Should I Quit My Day Job?
Don't answer that.
It’s far too late to be writing the newsletter, I know. But it’s that lateness that compels me to follow through. Last week I said some things. I was so sure of them. I was like, “Here’s how you write a book, and I know because I’m a professional at this book-writing thing.” I even had the hubris to tell you maybe I’d share with you the new-and-improved-and-definitely-final first few lines of the book.
And then a friend of mine - one of my favorite critics - dropped this bombshell on my draft (literally titled The Other Women, Take 1,000,000).
WHAT THE ACTUAL HELL!
Here I am, thinking I’ve cracked the code - like the whole opening is just unfurling in a soft, fluffy unicorn rainbow of cotton-candy goodness. And then this guy tells me I’ve got it all wrong. Still. Again. Three-and-a-half years and I still can’t figure out what sequence of words will best capture the attention of the inattentive (which, let’s be honest, is just about everyone who’s picking up a book sample these days).
As is typical, my hackles went up. I thrive on feedback, and also I hate feedback - because in my mind, any negative feedback equates to, “Don’t quit your day job.” Which is, well, mostly impossible, because this is my day job, along with the 36,571 other things I cobble together to make a very patchwork career which slightly stresses me out and earns little money but also makes me very happy.
But I know this guy - he knows his stuff, and he wants my writing to be the best it can be. So my response, instead of being defensive, was, “OMG WHAT | tell me now.” Because better to rip the Band-Aid off, right?
Within 15 minutes we had workshopped the first page of the book into what I never, yet somehow always, knew was missing from it. The problem was with exactly what I was saying last week - with describing without showing the impact of that description on the character. But I couldn’t fully see it in my own writing until someone else pointed it out for me.
That, my friend, is the importance of a good editor. They will see things you cannot see because your eyes glaze over and roll back into your head like one of Vecna’s victims (Have you watched yet?). Because you’ve read your work a million and thirty-six times, and it all just kind of runs into itself at this point, doesn’t it?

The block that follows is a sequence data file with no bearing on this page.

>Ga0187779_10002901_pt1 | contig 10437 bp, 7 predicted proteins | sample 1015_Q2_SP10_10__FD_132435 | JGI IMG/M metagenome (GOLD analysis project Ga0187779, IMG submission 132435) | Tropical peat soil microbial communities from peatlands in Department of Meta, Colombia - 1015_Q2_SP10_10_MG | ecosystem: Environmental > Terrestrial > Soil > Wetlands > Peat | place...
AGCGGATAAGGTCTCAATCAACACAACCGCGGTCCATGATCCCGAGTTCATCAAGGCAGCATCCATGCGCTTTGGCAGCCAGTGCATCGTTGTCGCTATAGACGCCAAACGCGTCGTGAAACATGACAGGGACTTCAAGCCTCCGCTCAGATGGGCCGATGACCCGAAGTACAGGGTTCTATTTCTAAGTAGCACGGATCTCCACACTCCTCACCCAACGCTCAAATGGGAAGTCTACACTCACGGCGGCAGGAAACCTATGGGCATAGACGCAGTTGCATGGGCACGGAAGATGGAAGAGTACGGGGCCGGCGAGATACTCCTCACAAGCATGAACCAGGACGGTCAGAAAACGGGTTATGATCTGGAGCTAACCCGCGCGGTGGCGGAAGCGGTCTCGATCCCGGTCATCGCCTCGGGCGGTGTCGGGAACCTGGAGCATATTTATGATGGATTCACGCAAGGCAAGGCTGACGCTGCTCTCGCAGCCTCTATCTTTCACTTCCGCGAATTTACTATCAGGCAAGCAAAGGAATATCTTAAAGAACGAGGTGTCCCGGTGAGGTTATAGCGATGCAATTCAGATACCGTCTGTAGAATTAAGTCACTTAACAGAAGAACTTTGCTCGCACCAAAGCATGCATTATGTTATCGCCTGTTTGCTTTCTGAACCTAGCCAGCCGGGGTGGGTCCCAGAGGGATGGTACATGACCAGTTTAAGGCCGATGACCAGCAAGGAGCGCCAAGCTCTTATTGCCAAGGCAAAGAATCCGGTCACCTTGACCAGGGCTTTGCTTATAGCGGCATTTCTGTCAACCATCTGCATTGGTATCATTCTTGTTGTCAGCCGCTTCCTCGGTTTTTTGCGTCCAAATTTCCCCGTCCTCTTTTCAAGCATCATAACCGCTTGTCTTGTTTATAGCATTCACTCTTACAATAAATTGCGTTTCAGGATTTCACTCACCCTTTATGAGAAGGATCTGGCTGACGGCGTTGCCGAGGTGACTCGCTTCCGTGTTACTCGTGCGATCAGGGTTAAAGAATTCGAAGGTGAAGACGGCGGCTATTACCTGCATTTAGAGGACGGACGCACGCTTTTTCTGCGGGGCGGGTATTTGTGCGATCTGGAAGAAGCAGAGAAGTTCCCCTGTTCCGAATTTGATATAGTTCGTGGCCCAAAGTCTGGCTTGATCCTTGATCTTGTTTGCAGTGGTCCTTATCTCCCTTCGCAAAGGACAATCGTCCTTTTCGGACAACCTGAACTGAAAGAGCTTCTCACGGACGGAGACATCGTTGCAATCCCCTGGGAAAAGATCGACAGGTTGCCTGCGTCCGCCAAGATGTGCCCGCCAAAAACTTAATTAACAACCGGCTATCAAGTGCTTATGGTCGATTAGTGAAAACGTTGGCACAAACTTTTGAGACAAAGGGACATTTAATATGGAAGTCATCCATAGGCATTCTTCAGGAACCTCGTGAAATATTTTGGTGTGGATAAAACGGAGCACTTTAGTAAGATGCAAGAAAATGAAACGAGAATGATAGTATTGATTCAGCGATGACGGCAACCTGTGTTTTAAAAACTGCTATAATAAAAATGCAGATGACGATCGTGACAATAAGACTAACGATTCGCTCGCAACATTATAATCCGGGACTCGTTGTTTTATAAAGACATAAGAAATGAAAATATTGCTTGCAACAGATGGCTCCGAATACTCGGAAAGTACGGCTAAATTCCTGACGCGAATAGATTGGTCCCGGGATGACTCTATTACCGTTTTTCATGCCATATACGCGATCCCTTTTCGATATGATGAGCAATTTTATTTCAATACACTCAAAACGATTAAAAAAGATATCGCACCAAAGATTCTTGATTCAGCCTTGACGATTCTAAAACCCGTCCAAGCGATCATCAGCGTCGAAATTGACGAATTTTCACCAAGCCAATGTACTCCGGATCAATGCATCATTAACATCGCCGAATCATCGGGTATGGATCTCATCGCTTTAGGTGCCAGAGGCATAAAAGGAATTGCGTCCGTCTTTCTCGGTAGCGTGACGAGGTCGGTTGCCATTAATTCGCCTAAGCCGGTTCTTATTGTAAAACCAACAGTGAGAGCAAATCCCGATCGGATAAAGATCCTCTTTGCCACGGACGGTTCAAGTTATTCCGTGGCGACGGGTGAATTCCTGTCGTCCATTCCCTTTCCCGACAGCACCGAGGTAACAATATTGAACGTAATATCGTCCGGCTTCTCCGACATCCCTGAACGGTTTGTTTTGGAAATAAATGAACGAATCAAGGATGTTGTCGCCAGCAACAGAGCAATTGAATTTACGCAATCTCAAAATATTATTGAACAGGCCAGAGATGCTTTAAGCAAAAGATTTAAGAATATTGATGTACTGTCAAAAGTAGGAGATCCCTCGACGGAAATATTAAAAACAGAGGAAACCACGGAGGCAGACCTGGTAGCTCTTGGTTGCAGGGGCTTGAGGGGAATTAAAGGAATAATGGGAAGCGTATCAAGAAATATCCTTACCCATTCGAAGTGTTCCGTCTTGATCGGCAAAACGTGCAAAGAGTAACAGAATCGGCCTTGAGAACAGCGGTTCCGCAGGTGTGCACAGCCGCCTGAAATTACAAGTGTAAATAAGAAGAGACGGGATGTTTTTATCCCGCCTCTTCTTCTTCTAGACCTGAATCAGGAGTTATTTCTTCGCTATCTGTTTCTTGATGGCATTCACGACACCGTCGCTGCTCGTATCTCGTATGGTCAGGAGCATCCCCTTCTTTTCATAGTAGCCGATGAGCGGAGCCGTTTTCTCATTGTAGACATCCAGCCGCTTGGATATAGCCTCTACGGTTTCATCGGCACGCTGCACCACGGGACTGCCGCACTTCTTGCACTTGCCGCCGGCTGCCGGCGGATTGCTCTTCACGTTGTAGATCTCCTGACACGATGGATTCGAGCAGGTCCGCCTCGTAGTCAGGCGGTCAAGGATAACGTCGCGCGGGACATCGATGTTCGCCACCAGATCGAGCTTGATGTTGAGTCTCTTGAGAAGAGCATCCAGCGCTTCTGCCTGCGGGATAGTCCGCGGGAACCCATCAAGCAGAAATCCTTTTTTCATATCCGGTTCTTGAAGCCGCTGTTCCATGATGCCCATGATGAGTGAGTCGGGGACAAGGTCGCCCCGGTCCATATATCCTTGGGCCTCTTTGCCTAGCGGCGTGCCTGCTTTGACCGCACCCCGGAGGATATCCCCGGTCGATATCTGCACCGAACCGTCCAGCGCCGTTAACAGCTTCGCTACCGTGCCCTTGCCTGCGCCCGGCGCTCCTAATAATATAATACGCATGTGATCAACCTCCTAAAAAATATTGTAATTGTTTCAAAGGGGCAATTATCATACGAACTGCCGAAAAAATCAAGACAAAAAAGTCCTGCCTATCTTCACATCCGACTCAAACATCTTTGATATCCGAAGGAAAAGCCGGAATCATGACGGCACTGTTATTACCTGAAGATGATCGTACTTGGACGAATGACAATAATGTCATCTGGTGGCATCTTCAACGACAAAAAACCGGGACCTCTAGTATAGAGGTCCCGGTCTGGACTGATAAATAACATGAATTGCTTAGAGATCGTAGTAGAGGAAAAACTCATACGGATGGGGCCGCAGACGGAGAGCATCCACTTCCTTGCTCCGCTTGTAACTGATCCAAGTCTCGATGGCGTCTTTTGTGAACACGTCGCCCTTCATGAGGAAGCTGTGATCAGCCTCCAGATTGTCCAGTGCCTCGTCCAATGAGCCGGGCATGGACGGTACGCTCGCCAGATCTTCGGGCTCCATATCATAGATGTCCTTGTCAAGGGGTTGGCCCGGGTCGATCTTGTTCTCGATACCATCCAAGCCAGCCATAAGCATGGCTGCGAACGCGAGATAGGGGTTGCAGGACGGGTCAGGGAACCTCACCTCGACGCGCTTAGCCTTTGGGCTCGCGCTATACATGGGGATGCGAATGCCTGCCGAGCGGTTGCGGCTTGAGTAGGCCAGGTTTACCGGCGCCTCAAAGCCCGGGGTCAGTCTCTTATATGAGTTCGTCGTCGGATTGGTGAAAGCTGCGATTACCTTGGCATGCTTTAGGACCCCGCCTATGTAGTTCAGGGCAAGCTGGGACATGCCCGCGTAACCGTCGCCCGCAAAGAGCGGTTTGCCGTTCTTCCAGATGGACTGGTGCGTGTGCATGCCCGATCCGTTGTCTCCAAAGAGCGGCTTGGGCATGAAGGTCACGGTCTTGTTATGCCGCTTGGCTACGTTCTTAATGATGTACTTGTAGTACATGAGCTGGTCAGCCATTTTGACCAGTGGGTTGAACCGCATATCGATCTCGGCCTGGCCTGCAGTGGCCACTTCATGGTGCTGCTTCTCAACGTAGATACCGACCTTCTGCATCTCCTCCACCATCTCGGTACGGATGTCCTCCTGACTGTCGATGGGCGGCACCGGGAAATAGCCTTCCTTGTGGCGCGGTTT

So, okay. I’m going to share with you what I’d written last week. And I want you to tell me what’s wrong with it. Maybe, if I get brave enough, I’ll share how we changed it. Because I really, really, think it’s right now.
The quiet of the suite is the kind that makes the outside seem like it was never there. There are no traffic sounds, no voices drifting up from alleyways. The drapery, permanently drawn, hangs in a rippled floral mural, the rectangular halo of moonlight the only suggestion of a world beyond these rooms.
It’s been six years since Lucinda lived here with Zavi, passing the most conspicuous months of her pregnancy under lock and key as they waited for Serafina to be born. She’s back here all the time, though, checking up on whatever Sister is stuck in here like she was, with nothing to do but watch her belly grow and wait. Always, the silence speaks to her.
Lucinda walks past the sofa, running her finger along its velvety burgundy upholstery. The network of purple flowers on the window covering shimmers in the lamp light. An old whisper urges her to rip open the curtains and thrust her head out, sucking in deep gulps of cool autumn air, the scent of the river in the distance. Instead, she turns away. She is free to come and go as she pleases, she reminds herself. Celeste is the one tucked away in here now.
Alright - what do you think? What’s right about it? But, more importantly, what’s wrong with it? Let’s see if you and my friend agree.
What’s Entertaining Me?
Have you read The Time Traveler’s Wife? Let me tell you, if you haven’t, go do it. It was one of my favorite books of all time when I read it back in 2006, and it remains so. The characters and magic were so well-written, I found myself wondering what Henry and Clare were up to for weeks after I reluctantly put the book down.
There was a movie, and it was fine, I think. I don’t remember much of it.
But a friend just informed me about the series of the same name, and OH. MY. GOODNESS. This is everything the movie should have been but couldn’t be. Perfectly cast. Amazing. Theo James, who I have loved since Divergent, and Rose Leslie, who I’ve never seen in anything but I hear she’s amazing in GoT - they act the hell out of this, at all different ages and thus maturity levels. It’s like being a dozen mini-characters in one, especially for Theo.
It’s just so good. Watch it and tell me if you feel the same.
What’s Enlightening Me?
I just finished Isabel Wilkerson’s Caste, and, just, wow.
This book outlines the history of race relations in the United States, compares our system of hierarchy to the Indian caste system and the Nazi regime (spoiler: even the Nazis, at some points, were like, “I think the US is taking things a little too far.” It is enlightening and horrifying and should be required reading for all high school students across the country (and maybe around the world).
I’ve got more thoughts about this that I’m going to articulate somewhere, but this email is already getting long, and I need time and space to collect my thoughts before saying anything more.
But read it. Listen to it. Get it downloaded into your brain. However you consume it, do it soon.
Alright, that’s it for me. The only other thing I wanted to share is that I think I have organized my childcare and work schedule in a way that allows me to do more of my own work, on my books and on articles as well. So I’m excited to see what the summer brings.
Have a great week!